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  • Writer's pictureCulinary Cam

A Hot Day on a Farm and Apricot Baklawa #FoodieReads

I was inspired to make this recipe after apricot picking in Hollister one weekend and after diving into the book Bethlehem: A Celebration of Palestinian Food by Fadi Kattan (on

If you are concerned or bothered by me sharing a Palestinian recipe without acknowledging what is happening in that country right now, please see the post Deconstructed Sayadieh, the Power of Food, and Other Palestinian-Inspired Bites from earlier this week.

On the Page

I was inspired to order the cookbook Bethlehem: A Celebration of Palestinian Food by Fadi Kattan after hearing the Palenstinian chef interviewed on NPR. In the midst of all the violence in the country, Kattan was having a conversation with the moderator about the beauty and simplicity of the country's cuisine. It was actually a beautiful, wistful, and even hopeful.

Kattan is a Franco-Palestinian chef who has two restaurants: Fawda in Bethlehem and Akub in London. He fell in love with cooking in his mother and grandmother's kitchens before he formally trained in Paris. He wrote the book to show readers his Bethlehem. Every recipe includes memories from his childhood for example - in "Breakfasts with Baba Fuad" - he shares: My father would always wake up before everybody else to squeeze the oranges when they were in season and receive a delivery of warm bread - white crusty loaves from the Salesian Bakery, round kmaj (pitas) from Al0Shweiki Bakery, or the wood-fire baked sesame ka'ek al quds. He would also take out the small dishes from the fridge that would have been prepared the night before - creamy labeneh (strained and seasoned yogurt) and chunks of white Nabulsi cheese, covered in olive oil (pg. 14).

He introduces readers to his beloved producers, as is "Olive Oil with Abu Mohammad in Sebastia," writing: I met Abu Mohammad, a restaurant owner, on one of my first visits to Sebastia. He is known locally for his fantastic musakhan, an emblematic dish of Palestine, sometimes called our national dish. It is created with a dark taboun bread and soft onion confit coated in purple sumac and glistening olive oil, all crowned with roasted chicken (pg. 160).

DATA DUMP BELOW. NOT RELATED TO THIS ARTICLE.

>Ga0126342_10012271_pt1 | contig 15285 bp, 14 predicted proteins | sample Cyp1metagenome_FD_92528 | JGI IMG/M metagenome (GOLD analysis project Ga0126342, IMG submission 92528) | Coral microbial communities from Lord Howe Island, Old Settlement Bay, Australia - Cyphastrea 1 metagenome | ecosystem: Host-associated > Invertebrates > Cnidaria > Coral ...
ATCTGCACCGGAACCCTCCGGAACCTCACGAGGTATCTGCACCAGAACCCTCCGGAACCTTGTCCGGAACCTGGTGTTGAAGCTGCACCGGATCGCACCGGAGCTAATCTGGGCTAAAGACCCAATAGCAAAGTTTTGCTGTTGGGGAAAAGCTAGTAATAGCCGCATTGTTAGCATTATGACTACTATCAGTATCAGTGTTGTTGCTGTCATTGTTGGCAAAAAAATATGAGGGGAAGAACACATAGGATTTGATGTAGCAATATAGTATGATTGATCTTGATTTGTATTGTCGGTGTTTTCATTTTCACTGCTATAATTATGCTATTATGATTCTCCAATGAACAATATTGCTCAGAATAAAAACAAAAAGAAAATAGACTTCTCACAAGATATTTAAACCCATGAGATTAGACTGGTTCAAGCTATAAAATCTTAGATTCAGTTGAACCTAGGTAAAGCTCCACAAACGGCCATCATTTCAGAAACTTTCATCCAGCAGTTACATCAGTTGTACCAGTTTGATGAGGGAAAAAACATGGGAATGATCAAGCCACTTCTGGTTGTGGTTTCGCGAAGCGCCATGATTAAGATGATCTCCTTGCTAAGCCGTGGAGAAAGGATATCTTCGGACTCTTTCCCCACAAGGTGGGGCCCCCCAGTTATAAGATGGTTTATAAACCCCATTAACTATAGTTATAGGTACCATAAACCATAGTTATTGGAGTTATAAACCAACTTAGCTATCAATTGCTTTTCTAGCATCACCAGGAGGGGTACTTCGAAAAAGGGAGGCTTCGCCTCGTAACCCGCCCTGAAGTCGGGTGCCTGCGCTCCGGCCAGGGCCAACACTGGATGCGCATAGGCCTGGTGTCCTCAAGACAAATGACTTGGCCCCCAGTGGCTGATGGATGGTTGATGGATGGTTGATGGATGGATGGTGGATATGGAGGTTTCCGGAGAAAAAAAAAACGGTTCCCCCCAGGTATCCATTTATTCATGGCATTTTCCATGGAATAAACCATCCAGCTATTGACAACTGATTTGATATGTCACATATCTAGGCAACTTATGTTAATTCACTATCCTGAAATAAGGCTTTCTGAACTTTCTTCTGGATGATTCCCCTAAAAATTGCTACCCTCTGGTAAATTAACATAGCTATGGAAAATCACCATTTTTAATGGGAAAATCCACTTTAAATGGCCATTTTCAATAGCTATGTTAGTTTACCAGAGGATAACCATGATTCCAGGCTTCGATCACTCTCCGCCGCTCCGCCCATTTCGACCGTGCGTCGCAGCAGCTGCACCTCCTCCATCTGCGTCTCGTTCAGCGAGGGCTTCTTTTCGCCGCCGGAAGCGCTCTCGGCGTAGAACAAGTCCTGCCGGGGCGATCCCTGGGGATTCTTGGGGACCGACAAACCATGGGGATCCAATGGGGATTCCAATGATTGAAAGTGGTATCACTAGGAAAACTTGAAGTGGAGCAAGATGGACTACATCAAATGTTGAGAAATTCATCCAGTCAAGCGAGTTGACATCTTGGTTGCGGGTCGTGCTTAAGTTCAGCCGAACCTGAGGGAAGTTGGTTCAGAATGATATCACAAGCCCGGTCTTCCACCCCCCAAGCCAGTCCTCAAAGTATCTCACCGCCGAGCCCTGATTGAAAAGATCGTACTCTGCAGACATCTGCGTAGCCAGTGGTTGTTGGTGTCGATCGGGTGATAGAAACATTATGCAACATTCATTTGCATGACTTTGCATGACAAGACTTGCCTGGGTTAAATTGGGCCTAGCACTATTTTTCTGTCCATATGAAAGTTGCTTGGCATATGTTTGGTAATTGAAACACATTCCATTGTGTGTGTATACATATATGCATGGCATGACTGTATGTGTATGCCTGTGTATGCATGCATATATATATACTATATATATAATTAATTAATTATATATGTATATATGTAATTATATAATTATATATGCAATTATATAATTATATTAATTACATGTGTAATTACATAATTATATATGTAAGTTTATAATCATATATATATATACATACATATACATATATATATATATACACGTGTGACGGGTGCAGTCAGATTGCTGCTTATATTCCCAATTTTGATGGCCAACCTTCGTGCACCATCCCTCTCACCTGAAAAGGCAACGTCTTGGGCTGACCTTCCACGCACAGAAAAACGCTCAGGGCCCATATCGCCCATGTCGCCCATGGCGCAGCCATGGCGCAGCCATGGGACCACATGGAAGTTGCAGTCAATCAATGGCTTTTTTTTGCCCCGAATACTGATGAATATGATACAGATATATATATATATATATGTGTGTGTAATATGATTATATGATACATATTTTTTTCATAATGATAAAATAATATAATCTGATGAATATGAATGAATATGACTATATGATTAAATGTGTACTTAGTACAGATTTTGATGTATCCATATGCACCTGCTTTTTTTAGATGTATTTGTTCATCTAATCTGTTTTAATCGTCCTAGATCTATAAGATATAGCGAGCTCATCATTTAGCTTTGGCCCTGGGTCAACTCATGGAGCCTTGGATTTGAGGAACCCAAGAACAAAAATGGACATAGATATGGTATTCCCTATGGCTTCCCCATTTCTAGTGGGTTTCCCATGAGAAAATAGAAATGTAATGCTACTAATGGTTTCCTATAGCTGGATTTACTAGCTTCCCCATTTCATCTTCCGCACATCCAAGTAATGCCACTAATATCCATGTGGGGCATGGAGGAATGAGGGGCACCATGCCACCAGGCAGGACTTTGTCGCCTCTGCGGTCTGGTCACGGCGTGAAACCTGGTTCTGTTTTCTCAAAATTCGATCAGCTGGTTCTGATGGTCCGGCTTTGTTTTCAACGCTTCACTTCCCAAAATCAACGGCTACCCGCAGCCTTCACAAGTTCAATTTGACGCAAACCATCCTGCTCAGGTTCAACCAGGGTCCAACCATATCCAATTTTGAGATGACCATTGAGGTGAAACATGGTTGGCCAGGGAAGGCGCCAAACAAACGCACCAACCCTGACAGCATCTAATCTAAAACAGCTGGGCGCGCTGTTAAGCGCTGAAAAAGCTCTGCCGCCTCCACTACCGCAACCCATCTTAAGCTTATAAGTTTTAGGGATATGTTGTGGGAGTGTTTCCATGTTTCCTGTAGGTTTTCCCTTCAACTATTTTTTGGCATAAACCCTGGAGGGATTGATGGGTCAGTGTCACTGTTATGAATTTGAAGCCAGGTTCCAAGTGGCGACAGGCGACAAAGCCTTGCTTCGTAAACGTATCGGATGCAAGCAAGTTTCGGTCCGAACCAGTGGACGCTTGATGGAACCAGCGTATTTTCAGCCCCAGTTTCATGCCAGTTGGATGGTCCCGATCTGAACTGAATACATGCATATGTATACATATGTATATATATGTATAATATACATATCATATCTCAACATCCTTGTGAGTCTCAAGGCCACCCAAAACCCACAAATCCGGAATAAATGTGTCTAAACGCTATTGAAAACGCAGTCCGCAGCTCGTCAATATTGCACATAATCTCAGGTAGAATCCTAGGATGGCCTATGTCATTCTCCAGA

In addition to his hungry-inducing prose, the photos are stunning. But my measure of a worthwhile cookbook purchase is whether it sends me into the kitchen. And I have made more than a dozen recipes and plan to make even a dozen more. I have shared his Fig Salad, Loukmet Broccoli, and Fig Leaf-Wrapped Cheese. I have made, but haven't shared, lamb stew, grilled lamb chops, and pickled olives.

Once I get my hands on some grape leaves - thanks to Jenn and Belle - I will roll his kofta in grape leaves. Stay tuned for that. But for today's post, I was inspired to try a sweet from Bethlehem.

A Hot Day on the Farm

Earlier in the month one of my best friends invited me to pick apricots at her friend's farm. Her friend called it off that weekend as there weren't enough ripe fruits on the trees. The following weekend our mission was a go and we headed inland where the temperature was at least twenty degrees warmer than the coast. Within the hour we were picking, the mercury climbed even higher. It. Was. Hot.

We weren't there very long, but we did leave with enough apricots to make a few fun dishes. I roasted. I jammed. I ate. And I tried to oven-dry which was a disaster. But a riff on Kattan's Apricot Baklawa was a rousing success. So I am sharing that here...

Apricot Baklawa

This is my adaptation of his recipe. I used roasted apricots instead of poaching them with mastic as Kattan does. I don't even know what mastic is. But the texture of these are almost jam-like.


  • approximately 2 dozen roasted or poached apricots

  • approximately 2 dozen filo sheets, defrosted

  • 1 cup butter, melted

  • 1 cup pistachios, crushed in a mortar

  • 1/4 cup honey

  • 3 Tablespoons organic granulated sugar

  • 1 teaspoon pure vanilla extract or 1/2 teaspoon rosewater

  • juice from 1 lemon

  • Also needed: parchment paper, baking dish


Preheat oven to 350 degrees Fahrenheit.

Line a baking dish with parchment papet and brush it with melted butter. Take the filo sheets individually and brush them with melted butter. Stack 8 sheets in the baking dish. Place nine apricots about an inch apart. Sprinkle with crushed pistachios. Repeat until all of the sheets, apricots, and pistachios are used, finishing with filo dough.

With a sharp knife, slice the baklawa into diamonds (I cut them into triangles because I am spatially challenged!).

Place in the oven and bake until golden brown and crispy, approximately 40 minutes. Let cool.

Place honey, sugar and extract in a small saucepan. Bring to a boil over medium heat. Reduce heat to a simmer and cook until the syrup coats the back of a spoon. Stir in the lemon juice and let cool.

An hour before serving, pour the syrup over the baklawa and let it soak in.

I am adding this to the July #FoodieReads link-up.

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1 commento

Wendy Klik
Wendy Klik
2 days ago

I was looking forward to this month's Eat The World challenge so I could acknowledge the problems there right now. I'm heading over to ready your post on it now.

Mi piace
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